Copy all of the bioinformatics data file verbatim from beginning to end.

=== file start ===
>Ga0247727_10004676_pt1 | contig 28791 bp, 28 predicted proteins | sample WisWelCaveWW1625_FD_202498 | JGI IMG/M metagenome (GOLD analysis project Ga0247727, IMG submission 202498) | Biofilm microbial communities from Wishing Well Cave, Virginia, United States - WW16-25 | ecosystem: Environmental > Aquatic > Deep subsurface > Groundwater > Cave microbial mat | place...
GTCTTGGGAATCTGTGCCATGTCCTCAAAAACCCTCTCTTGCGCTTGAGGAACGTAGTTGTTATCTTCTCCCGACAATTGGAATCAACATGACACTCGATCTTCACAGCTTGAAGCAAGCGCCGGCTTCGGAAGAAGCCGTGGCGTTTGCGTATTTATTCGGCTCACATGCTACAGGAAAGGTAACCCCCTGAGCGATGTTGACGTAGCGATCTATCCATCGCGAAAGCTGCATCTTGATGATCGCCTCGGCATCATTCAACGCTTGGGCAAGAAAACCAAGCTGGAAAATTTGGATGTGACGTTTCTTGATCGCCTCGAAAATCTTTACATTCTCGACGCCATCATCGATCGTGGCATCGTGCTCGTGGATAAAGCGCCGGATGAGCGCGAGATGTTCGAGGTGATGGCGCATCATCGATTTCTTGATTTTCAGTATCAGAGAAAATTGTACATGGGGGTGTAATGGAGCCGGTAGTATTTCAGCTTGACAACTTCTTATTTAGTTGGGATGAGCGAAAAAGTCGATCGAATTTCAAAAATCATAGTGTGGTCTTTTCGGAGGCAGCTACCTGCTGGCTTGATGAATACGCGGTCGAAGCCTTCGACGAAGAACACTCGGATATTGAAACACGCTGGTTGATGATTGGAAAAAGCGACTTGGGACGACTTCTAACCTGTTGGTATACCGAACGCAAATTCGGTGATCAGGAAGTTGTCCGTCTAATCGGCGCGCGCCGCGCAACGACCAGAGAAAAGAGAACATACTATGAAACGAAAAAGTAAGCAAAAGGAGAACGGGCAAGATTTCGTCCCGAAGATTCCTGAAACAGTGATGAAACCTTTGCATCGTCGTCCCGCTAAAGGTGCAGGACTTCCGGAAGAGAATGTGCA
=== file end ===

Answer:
>Ga0247727_10004676_pt1 | contig 28791 bp, 28 predicted proteins | sample WisWelCaveWW1625_FD_202498 | JGI IMG/M metagenome (GOLD analysis project Ga0247727, IMG submission 202498) | Biofilm microbial communities from Wishing Well Cave, Virginia, United States - WW16-25 | ecosystem: Environmental > Aquatic > Deep subsurface > Groundwater > Cave microbial mat | place...
GTCTTGGGAATCTGTGCCATGTCCTCAAAAACCCTCTCTTGCGCTTGAGGAACGTAGTTGTTATCTTCTCCCGACAATTGGAATCAACATGACACTCGATCTTCACAGCTTGAAGCAAGCGCCGGCTTCGGAAGAAGCCGTGGCGTTTGCGTATTTATTCGGCTCACATGCTACAGGAAAGGTAACCCCCTGAGCGATGTTGACGTAGCGATCTATCCATCGCGAAAGCTGCATCTTGATGATCGCCTCGGCATCATTCAACGCTTGGGCAAGAAAACCAAGCTGGAAAATTTGGATGTGACGTTTCTTGATCGCCTCGAAAATCTTTACATTCTCGACGCCATCATCGATCGTGGCATCGTGCTCGTGGATAAAGCGCCGGATGAGCGCGAGATGTTCGAGGTGATGGCGCATCATCGATTTCTTGATTTTCAGTATCAGAGAAAATTGTACATGGGGGTGTAATGGAGCCGGTAGTATTTCAGCTTGACAACTTCTTATTTAGTTGGGATGAGCGAAAAAGTCGATCGAATTTCAAAAATCATAGTGTGGTCTTTTCGGAGGCAGCTACCTGCTGGCTTGATGAATACGCGGTCGAAGCCTTCGACGAAGAACACTCGGATATTGAAACACGCTGGTTGATGATTGGAAAAAGCGACTTGGGACGACTTCTAACCTGTTGGTATACCGAACGCAAATTCGGTGATCAGGAAGTTGTCCGTCTAATCGGCGCGCGCCGCGCAACGACCAGAGAAAAGAGAACATACTATGAAACGAAAAAGTAAGCAAAAGGAGAACGGGCAAGATTTCGTCCCGAAGATTCCTGAAACAGTGATGAAACCTTTGCATCGTCGTCCCGCTAAAGGTGCAGGACTTCCGGAAGAGAATGTGCA